By Hena Zuberi, Muslim Link Staff, 21 January 2013
On the western shores of the Potomac River is the home of the Islamic Circle of North America’s Virginia chapter in Alexandria. This culturally and historically rich city recently added a new house of worship, enhancing the region’s inter-faith diversity. An inaugural event was held on January 5, 2013 as the Muslim community just finished building its new masjid near Route 1 in the Mount Vernon area.
The construction project started 3 years ago. Before this construction the community worshiped in a trailer and a house built on the property. According to Rameez Abid, President of ICNA-VA, the building was too small for the growing community. During the years of construction and trying to collect funds the administration rented a place, right around the corner from the site.
A ribbon cutting ceremony at the end of the inauguration program.
According to Abid, the project cost approximately a million dollars, and became operational over one month ago. “We [have] started full-time five salah in the new building,” said Muhammad Zahid Khan, the Managing Director. Other services offered are zakat relief, a youth group and a sister’s halaqah, interfaith services and other volunteering opportunities. The community volunteers at homeless shelter and clothing drive etc.
The two story facility can accommodate 115 people in the prayer hall. The sisters’ musallah is on the second floor. There is an office on each floor. Four bathrooms with three wudu spaces in each bathroom are accessible to the attendees. The administration doesn’t foresee any problems with accommodation.”We plan to have host Taraweeh this Ramadan [and] we will be okay in sha Allah,” says Abid. The parking is limited, around 15-30 spots and the community is being asked to park on the streets.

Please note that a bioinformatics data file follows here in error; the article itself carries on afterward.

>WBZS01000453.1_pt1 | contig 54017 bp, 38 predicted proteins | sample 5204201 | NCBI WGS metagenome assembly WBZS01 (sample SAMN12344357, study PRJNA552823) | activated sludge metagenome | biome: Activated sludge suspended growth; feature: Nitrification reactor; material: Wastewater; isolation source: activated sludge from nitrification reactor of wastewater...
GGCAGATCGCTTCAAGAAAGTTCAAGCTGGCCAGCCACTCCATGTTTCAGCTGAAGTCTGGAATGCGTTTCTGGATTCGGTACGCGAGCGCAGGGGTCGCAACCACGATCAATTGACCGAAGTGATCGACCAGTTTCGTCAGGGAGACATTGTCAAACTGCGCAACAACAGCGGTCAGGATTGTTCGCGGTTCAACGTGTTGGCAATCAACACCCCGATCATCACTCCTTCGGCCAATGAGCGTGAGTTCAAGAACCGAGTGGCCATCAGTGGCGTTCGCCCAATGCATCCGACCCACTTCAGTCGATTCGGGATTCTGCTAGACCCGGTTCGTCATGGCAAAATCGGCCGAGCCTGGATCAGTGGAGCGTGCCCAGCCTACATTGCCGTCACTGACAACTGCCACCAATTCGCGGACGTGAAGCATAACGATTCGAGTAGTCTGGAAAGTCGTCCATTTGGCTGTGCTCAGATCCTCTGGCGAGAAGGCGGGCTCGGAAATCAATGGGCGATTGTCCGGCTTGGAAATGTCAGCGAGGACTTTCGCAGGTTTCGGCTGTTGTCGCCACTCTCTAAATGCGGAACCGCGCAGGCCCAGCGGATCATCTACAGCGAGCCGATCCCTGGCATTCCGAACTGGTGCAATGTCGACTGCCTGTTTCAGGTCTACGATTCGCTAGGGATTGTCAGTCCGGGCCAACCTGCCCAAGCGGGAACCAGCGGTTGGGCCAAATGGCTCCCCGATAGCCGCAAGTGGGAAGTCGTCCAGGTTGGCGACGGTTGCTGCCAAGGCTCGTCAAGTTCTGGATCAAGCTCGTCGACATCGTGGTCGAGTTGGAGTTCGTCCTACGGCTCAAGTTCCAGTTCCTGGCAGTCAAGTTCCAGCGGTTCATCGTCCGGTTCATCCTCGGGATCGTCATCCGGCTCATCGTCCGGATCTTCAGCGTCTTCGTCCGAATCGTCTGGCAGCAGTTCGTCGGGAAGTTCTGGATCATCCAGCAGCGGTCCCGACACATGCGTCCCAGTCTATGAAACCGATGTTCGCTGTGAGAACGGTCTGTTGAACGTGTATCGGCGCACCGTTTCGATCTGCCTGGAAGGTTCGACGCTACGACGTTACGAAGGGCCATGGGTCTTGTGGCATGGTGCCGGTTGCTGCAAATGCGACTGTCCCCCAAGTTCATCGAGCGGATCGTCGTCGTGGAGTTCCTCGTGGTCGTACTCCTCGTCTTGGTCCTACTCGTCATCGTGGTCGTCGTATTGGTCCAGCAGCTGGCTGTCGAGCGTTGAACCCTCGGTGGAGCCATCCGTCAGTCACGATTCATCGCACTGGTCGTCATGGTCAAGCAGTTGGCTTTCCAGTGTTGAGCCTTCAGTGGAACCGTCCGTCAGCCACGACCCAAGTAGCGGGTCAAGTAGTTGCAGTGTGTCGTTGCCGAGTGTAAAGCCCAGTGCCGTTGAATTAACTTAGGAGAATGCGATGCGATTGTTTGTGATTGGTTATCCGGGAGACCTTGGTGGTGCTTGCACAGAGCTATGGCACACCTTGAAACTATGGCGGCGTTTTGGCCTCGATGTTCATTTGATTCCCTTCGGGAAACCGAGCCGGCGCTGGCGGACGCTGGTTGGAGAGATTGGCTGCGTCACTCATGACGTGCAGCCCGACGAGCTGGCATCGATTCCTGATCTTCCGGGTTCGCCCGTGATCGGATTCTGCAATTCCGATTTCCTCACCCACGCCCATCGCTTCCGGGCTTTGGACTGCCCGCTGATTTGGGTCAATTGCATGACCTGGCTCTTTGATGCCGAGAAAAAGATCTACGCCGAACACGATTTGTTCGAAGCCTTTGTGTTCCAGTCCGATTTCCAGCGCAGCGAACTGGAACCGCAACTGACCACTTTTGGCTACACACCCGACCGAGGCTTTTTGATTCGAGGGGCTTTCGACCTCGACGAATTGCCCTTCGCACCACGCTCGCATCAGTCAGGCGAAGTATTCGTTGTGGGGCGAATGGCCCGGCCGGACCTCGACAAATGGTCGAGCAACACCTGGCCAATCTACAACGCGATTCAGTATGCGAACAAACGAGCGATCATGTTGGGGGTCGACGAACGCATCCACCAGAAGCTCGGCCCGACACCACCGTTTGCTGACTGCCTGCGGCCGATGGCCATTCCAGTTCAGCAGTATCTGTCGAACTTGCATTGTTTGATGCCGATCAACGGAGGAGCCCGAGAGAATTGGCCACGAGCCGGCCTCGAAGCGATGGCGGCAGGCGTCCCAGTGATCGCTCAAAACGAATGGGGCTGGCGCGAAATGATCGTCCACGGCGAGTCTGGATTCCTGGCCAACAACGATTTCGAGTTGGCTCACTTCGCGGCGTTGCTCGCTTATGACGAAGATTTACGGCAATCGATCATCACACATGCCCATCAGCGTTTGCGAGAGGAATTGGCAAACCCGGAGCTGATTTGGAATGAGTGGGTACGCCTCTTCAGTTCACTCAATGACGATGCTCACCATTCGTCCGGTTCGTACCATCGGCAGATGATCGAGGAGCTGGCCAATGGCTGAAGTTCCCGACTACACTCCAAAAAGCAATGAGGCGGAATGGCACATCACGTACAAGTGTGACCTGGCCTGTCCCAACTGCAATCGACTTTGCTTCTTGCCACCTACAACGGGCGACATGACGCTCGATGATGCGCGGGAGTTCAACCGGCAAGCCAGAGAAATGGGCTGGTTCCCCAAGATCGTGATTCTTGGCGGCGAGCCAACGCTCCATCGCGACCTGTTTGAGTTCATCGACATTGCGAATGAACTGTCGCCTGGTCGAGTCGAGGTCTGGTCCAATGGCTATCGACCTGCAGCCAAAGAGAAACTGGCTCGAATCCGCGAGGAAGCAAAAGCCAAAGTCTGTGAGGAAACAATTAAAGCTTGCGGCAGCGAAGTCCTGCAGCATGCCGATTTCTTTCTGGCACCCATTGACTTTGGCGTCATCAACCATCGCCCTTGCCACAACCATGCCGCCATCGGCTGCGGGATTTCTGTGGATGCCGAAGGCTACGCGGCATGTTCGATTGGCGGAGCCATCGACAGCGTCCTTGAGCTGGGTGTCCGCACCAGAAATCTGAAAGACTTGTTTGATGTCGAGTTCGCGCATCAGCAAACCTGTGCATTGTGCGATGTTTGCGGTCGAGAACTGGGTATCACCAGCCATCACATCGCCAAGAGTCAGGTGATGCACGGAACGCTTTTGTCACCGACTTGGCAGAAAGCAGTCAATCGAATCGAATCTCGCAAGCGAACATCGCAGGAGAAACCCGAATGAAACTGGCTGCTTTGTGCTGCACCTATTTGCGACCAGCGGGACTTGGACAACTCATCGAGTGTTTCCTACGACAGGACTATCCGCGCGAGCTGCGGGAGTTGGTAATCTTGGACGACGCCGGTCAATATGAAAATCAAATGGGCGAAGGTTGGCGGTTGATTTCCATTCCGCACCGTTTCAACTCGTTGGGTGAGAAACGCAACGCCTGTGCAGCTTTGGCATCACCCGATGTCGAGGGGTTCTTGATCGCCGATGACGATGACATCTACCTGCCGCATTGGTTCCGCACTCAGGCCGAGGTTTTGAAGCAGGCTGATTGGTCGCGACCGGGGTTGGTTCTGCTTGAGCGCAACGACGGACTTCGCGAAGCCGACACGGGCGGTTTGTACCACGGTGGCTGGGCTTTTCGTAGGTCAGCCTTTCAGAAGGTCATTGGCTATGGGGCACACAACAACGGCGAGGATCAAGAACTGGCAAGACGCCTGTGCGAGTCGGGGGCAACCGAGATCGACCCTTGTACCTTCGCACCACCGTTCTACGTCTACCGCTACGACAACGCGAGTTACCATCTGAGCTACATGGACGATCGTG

Newly hired Imam of the ICNA VA masjid Sheikh Abdurrahman Khan, who previously served as Imam of Chicago’s Islamic Foundation as well as Principal of Baltimore’s Al-Rahmah School. Imam Abdurrahman recalled valuable lessons he learned attending Catholic school in his home of British Guyana.
Relations with neighbors are always a concern for Islamic centers. Abid thanks Allah that the masjid has been well-received. “We are the only nonresidential property on the street. We knocked on every single door with Mrs. Fields cookies, to let them know that we are here. They were happy and excited, [no one] showed any concern,” says Abid.
Parking was initially an issue, but Abid says the ICNA-VA hired a police officer. They also split Jumu’ah salah into three sessions which addressed the issue effectively.
“[We] have good relations with neighboring churches, we were renting church space for Jumu’ah; [this] caused a controversy across the nation,” said Abid. During construction which started in the summer of 2010, the masjid administration rented a small place for daily prayers, but they had difficulty renting a hall for Friday prayers. They contacted the Aldersgate United Methodist Church and spoke with the pastor, who offered to rent the church’s multipurpose hall to the Islamic Center.
ICNA VA masjid president Rameez Abid accepts a commendation plaque from State Delegate Scott Surovell. The plaque reads: “The House of Delegates of the Commonwealth of Virginia hereby offers sincerest congratulations to the Islamic Circle of North America Northern Virginia Chapter in recognition of the completion of the ICNA-Northern Virginia Chapter Mosque.”
When Fox News picked up the story and aired it, this gesture of friendship caused a backlash of angry mail and phone calls to Aldersgate’s pastors. Mike Huckabee, former Presidential candidate, expressed his anger about this move on national TV. Church pastor Jason Micheli and former Republican Senator George Allen, a congregant, faced political pressure as several members left the church in protest.